The condition of food security is still inadequate in 54 districts of Pakistan, with 48.6% of the total population deprived of sufficient food, said experts who had come to launch the “Right to Food Assessment” —  a 10-year review (2004-2014) earlier this week.

The research conducted by ActionAid Pakistan in collaboration with Arid Agriculture University Rawalpindi and Sustainable Agriculture Group demonstrated key policy demands that need to be met in order to achieve targets to meet the millennium development goals.

According to the findings, Pakistan, being the second largest nation in South Asia, has almost one-half of its population encountering hunger and dealing with food insecurity. Some statistics reveal that 23.3% of the population in 2004 was unable to meet the minimum level of food intake, which gradually declined to 17.2% in 2012.

Maplecroft, a UK-based global risks advisory firm, had also ranked Pakistan at 11th out of 148 nations as ‘extreme risk’ on their Food Risk Security Index.

Although, Pakistan saw improvement in some areas such as meeting 2,450 calories per capita in 2013-14 as against caloric requirement of 2,350, reduction in malnourished  from 183 to 131 in 2013. The Global Hunger Index (GHI) also reduced from 21.2 in 2005 to 19.3 in 2013 and the prevalence of underweight children below 5 years of age decreased from 38% in 2004-05 to 31.5% in 2010-11.

The report suggests that food production remained stable in recent years but people’s access to food remained weak due to the decline in their purchasing power. Inequality was increasing over time not only in terms of income but in terms of land holding as well, it added.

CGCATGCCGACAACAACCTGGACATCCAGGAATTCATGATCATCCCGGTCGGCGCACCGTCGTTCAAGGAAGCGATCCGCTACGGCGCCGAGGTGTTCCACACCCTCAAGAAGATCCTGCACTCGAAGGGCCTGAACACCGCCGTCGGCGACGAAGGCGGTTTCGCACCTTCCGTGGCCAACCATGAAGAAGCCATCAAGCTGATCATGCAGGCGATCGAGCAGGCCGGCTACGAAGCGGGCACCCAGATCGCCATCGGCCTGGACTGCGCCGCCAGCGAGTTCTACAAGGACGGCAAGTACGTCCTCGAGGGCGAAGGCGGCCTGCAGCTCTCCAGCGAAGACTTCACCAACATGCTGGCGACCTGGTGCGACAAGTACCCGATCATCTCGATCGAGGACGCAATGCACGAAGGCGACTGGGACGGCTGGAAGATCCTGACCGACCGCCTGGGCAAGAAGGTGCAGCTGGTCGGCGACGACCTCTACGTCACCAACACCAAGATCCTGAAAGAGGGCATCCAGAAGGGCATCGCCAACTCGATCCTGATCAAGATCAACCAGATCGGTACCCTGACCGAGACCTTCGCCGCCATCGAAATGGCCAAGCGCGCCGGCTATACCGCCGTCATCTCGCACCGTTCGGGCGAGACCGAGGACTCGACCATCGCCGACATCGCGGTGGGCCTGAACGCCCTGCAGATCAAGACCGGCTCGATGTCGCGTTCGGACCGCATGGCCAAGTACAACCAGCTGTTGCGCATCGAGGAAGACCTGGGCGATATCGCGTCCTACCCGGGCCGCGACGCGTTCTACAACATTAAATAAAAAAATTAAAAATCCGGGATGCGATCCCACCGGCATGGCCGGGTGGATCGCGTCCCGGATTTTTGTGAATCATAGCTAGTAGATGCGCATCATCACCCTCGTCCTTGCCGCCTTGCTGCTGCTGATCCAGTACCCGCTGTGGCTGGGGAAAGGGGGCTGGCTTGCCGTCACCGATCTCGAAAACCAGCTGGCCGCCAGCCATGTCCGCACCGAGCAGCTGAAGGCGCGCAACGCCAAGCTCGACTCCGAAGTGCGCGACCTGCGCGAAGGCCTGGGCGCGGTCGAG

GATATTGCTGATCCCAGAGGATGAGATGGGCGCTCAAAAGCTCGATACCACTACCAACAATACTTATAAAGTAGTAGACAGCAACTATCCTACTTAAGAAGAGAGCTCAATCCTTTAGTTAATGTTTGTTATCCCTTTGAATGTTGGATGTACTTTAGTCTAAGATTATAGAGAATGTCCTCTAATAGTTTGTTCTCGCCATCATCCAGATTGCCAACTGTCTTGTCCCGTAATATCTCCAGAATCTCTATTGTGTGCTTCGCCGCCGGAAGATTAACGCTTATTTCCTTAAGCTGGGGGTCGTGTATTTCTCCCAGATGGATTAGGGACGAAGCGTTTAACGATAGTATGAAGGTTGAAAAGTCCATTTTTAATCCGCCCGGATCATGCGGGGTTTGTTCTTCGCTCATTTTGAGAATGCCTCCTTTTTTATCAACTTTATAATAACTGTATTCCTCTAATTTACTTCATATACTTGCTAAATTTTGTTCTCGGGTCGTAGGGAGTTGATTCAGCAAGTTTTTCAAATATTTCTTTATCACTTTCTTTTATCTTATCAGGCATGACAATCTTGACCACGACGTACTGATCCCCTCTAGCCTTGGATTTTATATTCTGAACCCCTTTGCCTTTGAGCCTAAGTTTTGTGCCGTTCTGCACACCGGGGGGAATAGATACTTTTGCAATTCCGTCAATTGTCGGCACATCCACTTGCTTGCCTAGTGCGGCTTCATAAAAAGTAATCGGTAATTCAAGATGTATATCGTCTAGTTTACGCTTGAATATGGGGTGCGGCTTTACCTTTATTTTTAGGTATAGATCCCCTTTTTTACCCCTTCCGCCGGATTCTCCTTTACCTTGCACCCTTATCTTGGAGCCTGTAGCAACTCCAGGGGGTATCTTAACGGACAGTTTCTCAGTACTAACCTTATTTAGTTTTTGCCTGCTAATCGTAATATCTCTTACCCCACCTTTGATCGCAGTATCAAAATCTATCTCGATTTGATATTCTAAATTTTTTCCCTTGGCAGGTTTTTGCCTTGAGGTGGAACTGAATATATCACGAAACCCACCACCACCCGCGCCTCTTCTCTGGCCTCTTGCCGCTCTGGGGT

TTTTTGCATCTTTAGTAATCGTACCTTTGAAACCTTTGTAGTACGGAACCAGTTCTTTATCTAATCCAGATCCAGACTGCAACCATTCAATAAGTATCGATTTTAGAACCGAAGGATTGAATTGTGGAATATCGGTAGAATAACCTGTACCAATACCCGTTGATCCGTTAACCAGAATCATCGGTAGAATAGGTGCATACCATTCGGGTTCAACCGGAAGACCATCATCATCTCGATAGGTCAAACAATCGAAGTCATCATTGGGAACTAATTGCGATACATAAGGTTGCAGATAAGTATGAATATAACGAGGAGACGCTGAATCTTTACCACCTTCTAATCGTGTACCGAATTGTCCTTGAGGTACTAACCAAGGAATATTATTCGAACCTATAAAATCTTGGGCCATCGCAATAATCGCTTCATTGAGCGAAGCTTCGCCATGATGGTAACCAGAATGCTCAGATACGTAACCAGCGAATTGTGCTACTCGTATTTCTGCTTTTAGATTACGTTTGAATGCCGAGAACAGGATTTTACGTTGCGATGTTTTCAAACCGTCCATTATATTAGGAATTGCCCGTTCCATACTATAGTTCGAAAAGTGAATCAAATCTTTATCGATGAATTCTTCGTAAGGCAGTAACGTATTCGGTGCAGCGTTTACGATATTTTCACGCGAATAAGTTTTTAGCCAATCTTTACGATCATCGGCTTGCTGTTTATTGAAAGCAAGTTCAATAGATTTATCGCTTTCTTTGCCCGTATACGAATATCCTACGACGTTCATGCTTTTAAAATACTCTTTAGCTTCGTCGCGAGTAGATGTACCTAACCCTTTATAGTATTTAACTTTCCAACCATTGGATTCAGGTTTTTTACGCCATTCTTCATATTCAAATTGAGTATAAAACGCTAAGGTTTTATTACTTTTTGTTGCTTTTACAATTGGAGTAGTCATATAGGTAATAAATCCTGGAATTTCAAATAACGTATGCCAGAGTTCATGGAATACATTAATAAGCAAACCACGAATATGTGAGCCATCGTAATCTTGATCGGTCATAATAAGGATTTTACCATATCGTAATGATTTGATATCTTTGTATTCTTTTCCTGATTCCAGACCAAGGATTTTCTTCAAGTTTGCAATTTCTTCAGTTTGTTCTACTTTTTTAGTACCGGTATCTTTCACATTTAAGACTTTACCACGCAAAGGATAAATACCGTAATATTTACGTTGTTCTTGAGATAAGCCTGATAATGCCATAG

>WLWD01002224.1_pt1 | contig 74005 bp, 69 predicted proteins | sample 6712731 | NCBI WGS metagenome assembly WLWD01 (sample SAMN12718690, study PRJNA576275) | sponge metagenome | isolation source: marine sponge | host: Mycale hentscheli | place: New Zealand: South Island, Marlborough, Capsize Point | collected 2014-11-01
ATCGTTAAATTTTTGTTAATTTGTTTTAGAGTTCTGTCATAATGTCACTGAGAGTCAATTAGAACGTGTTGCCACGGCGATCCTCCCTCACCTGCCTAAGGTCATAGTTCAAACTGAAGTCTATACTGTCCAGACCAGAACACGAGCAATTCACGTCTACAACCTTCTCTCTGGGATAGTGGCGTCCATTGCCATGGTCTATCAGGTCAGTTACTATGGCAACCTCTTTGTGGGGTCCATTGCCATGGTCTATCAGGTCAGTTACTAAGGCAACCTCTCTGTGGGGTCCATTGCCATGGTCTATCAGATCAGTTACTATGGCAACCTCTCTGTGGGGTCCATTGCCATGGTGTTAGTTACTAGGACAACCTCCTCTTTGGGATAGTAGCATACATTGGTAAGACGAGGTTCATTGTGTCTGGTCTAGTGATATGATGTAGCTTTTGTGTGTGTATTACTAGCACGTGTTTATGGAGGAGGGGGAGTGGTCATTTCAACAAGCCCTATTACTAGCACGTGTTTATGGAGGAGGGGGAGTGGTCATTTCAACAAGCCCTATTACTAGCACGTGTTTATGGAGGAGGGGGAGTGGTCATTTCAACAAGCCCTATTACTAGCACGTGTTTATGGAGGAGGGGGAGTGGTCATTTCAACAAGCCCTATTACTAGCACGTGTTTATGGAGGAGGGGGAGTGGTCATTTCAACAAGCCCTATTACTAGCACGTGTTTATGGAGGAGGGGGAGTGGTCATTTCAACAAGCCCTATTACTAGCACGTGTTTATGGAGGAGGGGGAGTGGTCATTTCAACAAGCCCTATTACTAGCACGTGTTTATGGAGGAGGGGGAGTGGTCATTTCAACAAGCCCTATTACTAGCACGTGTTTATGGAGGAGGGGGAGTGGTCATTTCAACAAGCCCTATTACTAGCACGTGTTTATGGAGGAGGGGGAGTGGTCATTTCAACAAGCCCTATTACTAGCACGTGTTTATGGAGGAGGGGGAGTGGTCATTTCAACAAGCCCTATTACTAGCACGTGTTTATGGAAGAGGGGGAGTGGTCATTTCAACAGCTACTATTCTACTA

Dr Abdul Saboor, Professor of Arid Agriculture University Rawalpindi, while revealing facts said that the extent of multidimensional poverty stood at 46.67 in 2013-14 with comparison of 37.95 per cent in 2003-04. On an average, around 22.3 per cent of the population remained below national poverty line over the period 2002-12.

He added that during the last decade Pakistan spent more than one trillion rupees to eradicate poverty through launching several social security programmes at the provincial, regional and national levels.

ActionAid Pakistan Director Daud Saqlain said right based approach should be followed in ensuring food security across generations particularly the right of vulnerable groups including children, women, IDPs and the handicapped.

“The government must improve agriculture financing and targeted interventions including input subsidies for small scale farmers,” he said.

Nasir Aziz, Policy officer Food Security, ActionAid Pakistan highlighted the importance of climate resilient sustainable agriculture and emphasised that promoting climate resilient sustainable agriculture is key to ensuring food security, especially for women and children.

For Pakistan

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